May 19: Major reopening of New York City


May 22: The NYPD performs another massive raid of Washington Square Park, showing up again in riot gear. (Watch video on Instagram.)


May 28: After many complaints from well-organized neighbors, many of them property owners, the northwest corner of Washington Square Park is barricaded shut and drug users are pushed out. These people have been in this corner of the park for at least a year. They stayed to themselves and could be avoided, but now they move out to other sections of the park and the Village.


Same day, a 10:00 p.m. curfew begins for Washington Square Park on Friday, Saturday, and Sunday nights, two hours earlier than usual.


June 2: Parks Enforcement Police officers and NYPD launch a sting to ticket bicyclists who ride through Washington Square Park, something people have been doing without incident for the past year.


June 3: Hostile architecture is added to the circular area by the Garibaldi statue where skateboarders congregate. Large concrete planters are placed strategically to stop people from skating.


June 4: The NYPD erects a large digital traffic sign by the Washington Square Arch, spelling out the rules in light-up letters: No Skating, Bicycle Riding. No Alcohol. No Sound Devices. Dozens of police patrol the park at night, telling people to turn off any music. At 10:00 p.m., when curfew begins, cops in riot gear close the park. People leave without incident. Some go to Union Square Park, which is also closed, surrounded by police barricades.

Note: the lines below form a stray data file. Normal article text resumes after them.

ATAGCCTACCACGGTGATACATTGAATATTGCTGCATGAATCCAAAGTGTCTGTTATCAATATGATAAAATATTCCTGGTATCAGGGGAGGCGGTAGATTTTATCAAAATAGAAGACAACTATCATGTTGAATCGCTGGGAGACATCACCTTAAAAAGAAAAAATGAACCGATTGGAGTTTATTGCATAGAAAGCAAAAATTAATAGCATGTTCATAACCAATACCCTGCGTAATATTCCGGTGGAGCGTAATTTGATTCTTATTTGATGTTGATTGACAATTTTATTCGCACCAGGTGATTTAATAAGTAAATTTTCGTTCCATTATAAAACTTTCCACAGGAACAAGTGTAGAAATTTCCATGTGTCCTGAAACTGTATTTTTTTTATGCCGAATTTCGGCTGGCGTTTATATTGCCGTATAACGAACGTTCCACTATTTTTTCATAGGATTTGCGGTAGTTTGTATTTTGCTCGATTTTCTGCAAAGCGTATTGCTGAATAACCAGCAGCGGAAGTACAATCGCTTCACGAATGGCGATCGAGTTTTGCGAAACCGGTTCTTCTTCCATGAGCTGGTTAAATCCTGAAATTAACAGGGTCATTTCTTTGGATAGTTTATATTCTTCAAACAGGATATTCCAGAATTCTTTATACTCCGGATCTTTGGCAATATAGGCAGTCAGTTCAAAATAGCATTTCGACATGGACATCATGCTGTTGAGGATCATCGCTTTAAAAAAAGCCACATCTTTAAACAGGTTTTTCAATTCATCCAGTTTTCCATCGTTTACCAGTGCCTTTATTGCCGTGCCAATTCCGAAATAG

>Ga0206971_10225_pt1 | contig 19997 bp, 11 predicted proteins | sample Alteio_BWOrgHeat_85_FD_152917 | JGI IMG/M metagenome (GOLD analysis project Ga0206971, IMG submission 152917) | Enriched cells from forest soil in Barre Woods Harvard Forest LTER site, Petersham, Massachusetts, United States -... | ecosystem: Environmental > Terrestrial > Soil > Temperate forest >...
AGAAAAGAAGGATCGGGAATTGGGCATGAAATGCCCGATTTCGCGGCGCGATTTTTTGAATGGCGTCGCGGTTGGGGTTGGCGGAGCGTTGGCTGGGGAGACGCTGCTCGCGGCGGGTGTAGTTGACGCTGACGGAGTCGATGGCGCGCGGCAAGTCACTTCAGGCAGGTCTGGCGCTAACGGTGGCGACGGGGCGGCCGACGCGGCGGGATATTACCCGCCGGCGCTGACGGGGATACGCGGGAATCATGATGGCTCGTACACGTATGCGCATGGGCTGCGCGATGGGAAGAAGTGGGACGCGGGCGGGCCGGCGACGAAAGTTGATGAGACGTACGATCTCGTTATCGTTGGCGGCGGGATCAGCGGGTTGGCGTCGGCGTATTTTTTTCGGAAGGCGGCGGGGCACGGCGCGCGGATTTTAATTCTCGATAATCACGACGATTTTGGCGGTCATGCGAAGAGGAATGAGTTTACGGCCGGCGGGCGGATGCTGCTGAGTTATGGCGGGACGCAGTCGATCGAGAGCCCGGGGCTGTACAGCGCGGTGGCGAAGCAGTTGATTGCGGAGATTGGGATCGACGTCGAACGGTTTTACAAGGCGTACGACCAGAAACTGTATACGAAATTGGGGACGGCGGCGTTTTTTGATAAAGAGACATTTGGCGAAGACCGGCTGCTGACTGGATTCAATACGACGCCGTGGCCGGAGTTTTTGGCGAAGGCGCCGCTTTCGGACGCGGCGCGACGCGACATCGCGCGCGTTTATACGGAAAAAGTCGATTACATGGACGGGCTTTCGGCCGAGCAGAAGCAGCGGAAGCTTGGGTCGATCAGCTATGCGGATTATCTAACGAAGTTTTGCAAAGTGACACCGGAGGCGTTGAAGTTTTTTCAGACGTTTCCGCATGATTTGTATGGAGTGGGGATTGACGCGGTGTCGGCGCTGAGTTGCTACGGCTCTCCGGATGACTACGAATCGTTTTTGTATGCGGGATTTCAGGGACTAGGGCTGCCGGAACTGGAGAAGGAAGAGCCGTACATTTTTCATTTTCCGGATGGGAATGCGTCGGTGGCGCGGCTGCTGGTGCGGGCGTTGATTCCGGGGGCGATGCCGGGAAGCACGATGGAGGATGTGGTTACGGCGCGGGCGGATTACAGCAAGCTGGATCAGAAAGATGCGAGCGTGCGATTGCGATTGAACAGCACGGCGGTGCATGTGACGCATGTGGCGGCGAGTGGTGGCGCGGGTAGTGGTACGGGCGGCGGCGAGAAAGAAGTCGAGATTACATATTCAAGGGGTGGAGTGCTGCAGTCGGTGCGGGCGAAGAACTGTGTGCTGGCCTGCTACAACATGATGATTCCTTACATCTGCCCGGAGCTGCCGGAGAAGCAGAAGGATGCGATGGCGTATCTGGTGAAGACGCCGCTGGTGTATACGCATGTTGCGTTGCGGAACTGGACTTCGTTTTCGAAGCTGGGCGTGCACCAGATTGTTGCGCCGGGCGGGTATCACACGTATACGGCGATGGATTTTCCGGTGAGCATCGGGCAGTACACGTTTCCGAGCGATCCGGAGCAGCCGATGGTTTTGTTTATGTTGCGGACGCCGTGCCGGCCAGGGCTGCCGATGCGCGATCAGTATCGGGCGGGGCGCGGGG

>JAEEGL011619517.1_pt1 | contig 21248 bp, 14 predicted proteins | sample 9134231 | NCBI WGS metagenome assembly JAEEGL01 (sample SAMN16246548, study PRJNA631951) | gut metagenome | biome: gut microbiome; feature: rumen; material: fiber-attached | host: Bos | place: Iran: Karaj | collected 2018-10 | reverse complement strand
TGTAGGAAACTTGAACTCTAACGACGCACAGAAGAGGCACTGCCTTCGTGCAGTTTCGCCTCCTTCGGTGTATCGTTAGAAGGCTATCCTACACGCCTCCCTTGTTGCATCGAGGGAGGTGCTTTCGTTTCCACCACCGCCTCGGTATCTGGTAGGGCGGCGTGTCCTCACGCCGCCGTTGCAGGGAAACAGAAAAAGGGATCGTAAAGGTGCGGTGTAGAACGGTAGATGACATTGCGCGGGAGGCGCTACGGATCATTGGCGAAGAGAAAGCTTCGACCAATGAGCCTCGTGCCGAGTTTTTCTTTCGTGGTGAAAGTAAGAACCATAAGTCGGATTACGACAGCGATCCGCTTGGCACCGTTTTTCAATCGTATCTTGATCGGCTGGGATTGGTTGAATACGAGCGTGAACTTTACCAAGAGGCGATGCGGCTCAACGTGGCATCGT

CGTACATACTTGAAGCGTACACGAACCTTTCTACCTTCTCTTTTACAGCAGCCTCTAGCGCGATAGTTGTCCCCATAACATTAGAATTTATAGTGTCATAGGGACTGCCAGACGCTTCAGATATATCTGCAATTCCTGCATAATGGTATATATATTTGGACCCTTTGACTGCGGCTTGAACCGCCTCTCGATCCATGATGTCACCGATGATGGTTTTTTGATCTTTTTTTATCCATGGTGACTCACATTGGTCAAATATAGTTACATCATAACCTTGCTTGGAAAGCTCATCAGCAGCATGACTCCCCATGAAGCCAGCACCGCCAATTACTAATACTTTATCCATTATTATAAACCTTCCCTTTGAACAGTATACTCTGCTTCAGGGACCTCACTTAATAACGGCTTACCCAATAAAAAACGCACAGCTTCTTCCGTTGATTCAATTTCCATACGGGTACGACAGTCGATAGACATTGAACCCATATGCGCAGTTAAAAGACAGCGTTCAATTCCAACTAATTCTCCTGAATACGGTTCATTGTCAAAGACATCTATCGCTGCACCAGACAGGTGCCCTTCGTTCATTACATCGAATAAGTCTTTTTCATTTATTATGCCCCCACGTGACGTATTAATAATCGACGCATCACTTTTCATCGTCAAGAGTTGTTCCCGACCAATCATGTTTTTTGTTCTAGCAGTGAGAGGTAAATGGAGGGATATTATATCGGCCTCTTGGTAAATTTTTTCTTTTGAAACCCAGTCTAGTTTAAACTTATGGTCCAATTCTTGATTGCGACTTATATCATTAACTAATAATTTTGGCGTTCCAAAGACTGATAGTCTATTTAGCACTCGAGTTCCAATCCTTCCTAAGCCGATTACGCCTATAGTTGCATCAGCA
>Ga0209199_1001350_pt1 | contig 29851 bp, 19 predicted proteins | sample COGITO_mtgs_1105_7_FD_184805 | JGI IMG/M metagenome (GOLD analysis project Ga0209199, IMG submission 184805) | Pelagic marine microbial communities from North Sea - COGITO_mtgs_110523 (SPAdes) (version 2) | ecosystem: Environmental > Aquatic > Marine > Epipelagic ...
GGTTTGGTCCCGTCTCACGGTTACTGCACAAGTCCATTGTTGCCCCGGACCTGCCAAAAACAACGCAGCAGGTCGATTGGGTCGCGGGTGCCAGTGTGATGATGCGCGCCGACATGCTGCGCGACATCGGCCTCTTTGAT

June 5: In Tompkins Square Park, the police stop the band Pinc Louds from playing music. They shut the park down at 10:00 p.m., even though no curfew has been announced.


Activists arrive at Washington Square to protest the curfew. The police hit back violently with what look like hundreds of riot cops and SRG troops on bicycle. Parkgoers and protesters are pepper-sprayed and beaten. Once people are out of the park and the entrances are barricaded shut, the police charge, chasing people down Thompson Street, all the way to Houston Street, in a panicked stampede in which at least one person is trampled. In total, 23 people are arrested.



June 6: In Tompkins Square Park, a Queer Prom is stopped by the police and the park is shut again at 10:00 p.m


At Washington Square Park, after a negative backlash from mayoral hopefuls and other politicians, the police do not enforce the curfew. While several police vans are lined up on blocks nearby, they do not enter the park and people are free to play music and dance. It feels again like the joyful freedom of summer 2020.



June 7: A police spokesperson tells The Village Sun, “Reassessment will be made on the closing time of the park,” but Mayor de Blasio says he will keep the 10:00 curfew in place. 


The latest news is that the NYPD has gone to the home of one of the June 5 Washington Square activists and put him under arrest.